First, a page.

See also: baptism (water), human/humanity.

* His public ministry. This commenced when He was about 30 years of age and lasted until He was crucified three and a half years later. He declared, “The Spirit of the Lord is on me, because He has anointed me to preach good news to the poor. He has sent me to proclaim freedom for the prisoners and recovery of sight for the blind, to release the oppressed, to proclaim the year of the Lord’s favour” (Lk 4:18,19). This was outworked by teaching about God and His coming Kingdom (Mt 4:23); showing us the heart of the Father who is forgiving, compassionate and merciful as He seeks to save the lost (Mt 14:14; Lk 19:10; Jn 14:7-9); doing good and healing those under Satan’s power (Mt 9:35; Act 10:38); as well as performing many miraculous signs so people would believe He was the son of God (Jn 2:11,23).  God’s power worked through Him touching people’s physical bodies, forgiving their sin and giving Him authority in the physical realm, because He was in vital fellowship with the Father and relied on Him (Mk 4:39; Lk 4:18,19; Jn 5:19,30, 12:49, 14:10).

Jesus steadfastly set Himself to be ‘God’s man for the job’ , resorting to private times of intense prayer, some lasting all-night, in order to provide the way of salvation for mankind (Lk 6:12; 9:51, 22:42; Jn 9:4).  He showed love and compassion to those in physical and spiritual distress and declared He came to seek and save the lost and had authority to forgive sin (Mt 9:1-8; Lk 5:20-26). All the time He was instructing His disciples, and teaching them vital lessons.  Even at the last supper meal with them prior to His death He taught them about humility by washing their feet (Jn 13:3-17). Throughout this time, opposition from the religious leaders grew and Jesus spoke of His forthcoming death and resurrection. 

See also: deliverance, God’s will, healing, human/humanity, Kingdom of God, miracles, servant/serving.

* His suffering or passion.  Even at an early stage in His ministry, the message He preached was not accepted and people tried to kill Him. Isaiah had predicted He would be ‘familiar with suffering’ (Isa 53:3). He explained to the disciples that He would suffer much at the hands of the religious leaders who opposed Him and that He would, in fact, be killed (Mt 16:21). The Jewish leaders were jealous of His teaching and miracle workings and brought charges against Him.  Although the Romans (the ruling authority) didn’t find Jesus guilty they did consent to crowd pressure and gave the authorization for Jesus to be crucified (Mt 26:59, 27:24-26; Lk 23:14,15,22).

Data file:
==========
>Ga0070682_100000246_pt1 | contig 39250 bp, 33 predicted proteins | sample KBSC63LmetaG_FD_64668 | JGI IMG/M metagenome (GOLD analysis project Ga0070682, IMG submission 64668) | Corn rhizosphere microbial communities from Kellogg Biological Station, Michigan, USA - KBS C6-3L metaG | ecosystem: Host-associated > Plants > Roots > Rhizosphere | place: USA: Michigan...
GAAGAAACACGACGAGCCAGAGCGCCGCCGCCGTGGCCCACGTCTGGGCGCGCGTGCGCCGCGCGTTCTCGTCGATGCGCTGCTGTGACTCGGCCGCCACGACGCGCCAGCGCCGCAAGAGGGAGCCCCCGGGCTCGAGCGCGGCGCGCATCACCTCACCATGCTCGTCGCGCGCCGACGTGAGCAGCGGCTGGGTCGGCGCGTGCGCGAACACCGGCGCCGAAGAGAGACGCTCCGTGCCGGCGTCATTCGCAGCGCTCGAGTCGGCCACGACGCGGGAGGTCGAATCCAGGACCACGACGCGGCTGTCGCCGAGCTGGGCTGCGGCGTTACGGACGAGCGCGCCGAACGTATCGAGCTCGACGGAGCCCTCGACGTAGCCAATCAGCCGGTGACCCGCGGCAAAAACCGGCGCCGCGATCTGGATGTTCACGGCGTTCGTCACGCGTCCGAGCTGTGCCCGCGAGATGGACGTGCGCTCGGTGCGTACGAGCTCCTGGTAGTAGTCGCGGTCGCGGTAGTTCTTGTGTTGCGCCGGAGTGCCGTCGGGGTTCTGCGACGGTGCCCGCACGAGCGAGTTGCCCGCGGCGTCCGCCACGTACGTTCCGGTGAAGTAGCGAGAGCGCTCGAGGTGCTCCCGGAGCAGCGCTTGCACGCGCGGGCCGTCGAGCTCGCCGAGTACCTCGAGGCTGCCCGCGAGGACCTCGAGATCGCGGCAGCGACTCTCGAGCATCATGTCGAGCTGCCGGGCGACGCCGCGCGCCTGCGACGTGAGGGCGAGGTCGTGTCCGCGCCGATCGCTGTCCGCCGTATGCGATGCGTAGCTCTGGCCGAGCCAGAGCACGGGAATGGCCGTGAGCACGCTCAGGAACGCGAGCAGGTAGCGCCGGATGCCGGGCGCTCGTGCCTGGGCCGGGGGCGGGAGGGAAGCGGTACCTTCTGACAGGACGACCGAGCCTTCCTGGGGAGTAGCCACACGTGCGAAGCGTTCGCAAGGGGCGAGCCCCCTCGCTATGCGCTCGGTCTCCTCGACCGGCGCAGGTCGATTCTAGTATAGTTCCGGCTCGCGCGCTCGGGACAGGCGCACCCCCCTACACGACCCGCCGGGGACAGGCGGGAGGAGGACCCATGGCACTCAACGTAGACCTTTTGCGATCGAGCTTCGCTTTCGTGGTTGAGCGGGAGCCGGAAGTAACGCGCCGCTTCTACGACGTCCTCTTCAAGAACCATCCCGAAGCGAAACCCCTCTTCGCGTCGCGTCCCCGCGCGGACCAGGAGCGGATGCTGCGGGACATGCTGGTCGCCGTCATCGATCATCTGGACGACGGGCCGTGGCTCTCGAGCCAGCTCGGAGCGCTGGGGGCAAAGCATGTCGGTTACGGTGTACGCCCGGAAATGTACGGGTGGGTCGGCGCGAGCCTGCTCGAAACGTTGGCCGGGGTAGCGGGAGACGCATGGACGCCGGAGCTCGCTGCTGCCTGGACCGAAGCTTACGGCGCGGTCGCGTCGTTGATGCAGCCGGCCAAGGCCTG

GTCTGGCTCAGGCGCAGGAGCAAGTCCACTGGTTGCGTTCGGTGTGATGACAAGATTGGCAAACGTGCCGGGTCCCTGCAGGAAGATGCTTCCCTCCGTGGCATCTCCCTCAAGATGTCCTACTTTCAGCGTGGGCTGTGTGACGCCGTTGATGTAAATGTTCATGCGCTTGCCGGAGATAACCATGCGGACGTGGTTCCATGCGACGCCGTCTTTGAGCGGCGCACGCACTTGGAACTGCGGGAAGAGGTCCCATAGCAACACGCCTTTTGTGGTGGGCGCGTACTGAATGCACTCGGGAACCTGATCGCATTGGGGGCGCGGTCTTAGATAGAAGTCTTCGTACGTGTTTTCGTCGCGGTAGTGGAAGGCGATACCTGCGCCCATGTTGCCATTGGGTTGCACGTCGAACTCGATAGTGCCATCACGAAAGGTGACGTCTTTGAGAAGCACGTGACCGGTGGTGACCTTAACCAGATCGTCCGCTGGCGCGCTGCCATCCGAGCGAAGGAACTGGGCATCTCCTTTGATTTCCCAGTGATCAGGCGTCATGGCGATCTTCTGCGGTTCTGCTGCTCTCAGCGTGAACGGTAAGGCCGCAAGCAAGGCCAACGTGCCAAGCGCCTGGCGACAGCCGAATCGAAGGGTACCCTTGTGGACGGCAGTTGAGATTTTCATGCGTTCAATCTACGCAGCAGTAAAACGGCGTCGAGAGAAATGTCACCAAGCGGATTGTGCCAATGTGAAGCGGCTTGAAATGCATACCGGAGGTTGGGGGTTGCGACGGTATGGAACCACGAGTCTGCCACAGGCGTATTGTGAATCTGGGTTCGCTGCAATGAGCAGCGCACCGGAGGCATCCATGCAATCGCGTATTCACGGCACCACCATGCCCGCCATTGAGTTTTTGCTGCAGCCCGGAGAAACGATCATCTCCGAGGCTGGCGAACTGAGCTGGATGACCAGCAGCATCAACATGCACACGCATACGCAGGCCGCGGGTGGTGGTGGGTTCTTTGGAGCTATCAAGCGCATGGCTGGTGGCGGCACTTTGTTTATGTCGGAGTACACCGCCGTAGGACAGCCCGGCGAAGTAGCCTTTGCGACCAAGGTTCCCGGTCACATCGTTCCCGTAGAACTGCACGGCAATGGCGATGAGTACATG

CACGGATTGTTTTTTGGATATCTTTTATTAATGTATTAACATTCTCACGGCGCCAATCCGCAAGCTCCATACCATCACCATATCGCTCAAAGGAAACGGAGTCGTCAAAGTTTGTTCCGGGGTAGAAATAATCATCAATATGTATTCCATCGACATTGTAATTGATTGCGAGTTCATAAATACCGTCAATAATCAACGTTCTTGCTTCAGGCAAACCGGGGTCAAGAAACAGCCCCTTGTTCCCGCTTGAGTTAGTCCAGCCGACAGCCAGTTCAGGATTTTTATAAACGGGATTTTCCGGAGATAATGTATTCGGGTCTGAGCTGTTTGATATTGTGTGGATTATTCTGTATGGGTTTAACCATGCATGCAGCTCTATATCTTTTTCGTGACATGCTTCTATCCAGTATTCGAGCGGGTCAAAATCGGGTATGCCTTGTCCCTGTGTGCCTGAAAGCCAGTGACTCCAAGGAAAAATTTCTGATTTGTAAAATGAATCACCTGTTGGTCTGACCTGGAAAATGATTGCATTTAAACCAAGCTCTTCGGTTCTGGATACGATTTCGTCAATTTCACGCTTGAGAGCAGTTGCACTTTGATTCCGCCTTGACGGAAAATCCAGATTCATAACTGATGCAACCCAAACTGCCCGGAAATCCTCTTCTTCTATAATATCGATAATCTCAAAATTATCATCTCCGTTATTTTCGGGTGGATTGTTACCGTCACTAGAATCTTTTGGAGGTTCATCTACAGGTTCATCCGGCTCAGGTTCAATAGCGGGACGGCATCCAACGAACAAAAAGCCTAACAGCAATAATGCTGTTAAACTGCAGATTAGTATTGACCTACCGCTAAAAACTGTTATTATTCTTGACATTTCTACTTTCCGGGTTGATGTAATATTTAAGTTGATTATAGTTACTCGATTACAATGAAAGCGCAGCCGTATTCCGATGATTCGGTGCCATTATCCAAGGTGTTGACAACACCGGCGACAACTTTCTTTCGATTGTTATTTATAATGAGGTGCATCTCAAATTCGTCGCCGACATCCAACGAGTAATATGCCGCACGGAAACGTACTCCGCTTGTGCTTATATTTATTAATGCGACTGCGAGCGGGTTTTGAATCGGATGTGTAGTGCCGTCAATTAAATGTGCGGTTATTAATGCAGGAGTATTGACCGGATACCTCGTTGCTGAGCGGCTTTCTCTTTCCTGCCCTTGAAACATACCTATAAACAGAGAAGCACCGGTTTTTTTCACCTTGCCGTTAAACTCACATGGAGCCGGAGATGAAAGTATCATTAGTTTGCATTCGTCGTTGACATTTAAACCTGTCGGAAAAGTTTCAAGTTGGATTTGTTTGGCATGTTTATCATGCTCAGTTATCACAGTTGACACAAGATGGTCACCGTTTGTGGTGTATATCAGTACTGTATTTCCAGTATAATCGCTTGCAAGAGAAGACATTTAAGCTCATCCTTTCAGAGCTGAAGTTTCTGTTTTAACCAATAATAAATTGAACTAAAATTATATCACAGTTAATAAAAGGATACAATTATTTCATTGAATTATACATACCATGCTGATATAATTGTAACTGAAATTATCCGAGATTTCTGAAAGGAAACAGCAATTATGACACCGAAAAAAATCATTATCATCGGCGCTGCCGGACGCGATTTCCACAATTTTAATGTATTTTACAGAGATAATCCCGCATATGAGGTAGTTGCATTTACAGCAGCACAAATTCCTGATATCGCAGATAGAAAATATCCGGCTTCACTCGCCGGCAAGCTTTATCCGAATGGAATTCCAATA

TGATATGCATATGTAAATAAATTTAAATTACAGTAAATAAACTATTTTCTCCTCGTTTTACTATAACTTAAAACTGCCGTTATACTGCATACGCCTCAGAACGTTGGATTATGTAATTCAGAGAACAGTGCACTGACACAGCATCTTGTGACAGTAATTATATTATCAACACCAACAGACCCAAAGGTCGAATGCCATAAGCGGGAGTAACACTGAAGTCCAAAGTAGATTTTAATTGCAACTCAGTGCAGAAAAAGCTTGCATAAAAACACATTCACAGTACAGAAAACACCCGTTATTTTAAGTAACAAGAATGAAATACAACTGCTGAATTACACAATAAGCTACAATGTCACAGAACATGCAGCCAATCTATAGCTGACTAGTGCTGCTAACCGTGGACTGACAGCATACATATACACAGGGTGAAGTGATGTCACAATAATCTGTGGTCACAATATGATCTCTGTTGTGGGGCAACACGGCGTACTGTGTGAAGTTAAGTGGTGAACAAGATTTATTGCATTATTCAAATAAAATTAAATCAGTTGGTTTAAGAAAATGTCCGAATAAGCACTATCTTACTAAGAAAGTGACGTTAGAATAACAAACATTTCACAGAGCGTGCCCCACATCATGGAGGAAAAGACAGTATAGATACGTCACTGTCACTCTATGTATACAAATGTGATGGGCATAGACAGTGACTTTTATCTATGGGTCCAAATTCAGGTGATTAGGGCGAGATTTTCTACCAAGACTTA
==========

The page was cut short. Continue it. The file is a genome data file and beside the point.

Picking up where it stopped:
Jesus came to give His life as a ransom for many and His attitude was one of love for those who treated Him inhumanely (1 Tim 2:6). He completely entrusted Himself to God while on the cross bearing the penalty for our sin and was even [apparently] forsaken by God for a period (Mt 26:28, 27:46; Mk 10:45; Heb 12:2,3; 1 Pet 2:23). Though His suffering climaxed here, its meaning and purpose are found in His death [and the possibility of our redemption.

See also: betrayal, cross, God, rejection, suffering.

* His death.  Being crucified is considered the most inhumane form of execution ever inflicted upon another human being.  Christ was crucified on Friday morning at 9am. At noon darkness covered the whole earth till 3pm when, after suffering terribly for about six hours, He committed Himself to God and died in our place (Mk 15:25,33-37). It was a

Do I know Jesus as Saviour and                                                     Lord?

once-only, yet complete, payment for our sin, fulfilling the demands of a righteous God by giving His life as a ransom for us, as foreshadowed in the OT. “Without the shedding of blood (the death of an innocent substitute) there is no forgiveness” (Isa 53:4-6; Mt 20:28; 1 Cor 15:1-8; Gal 3:13; Heb 7:27, 9:22, 10:10-14; 1 Pet 3:18).  It was Christ’s death and subsequent resurrection that destroyed the devil’s work and enables us to be brought back into relationship with God, He becoming “the source of eternal salvation for all who obey Him” (Rom 5:10,11; Col 1:13,14, 2:15; Heb 5:9). Thank God, “Christ Jesus came into the world to save sinners” as “The reason the Son of God came to earth was to destroy the devil’s work” (1 Tim 1:15; 1 Jn 3:8).

See also: Calvary, cross, crucifixion, death, Easter, Lamb of God, salvation.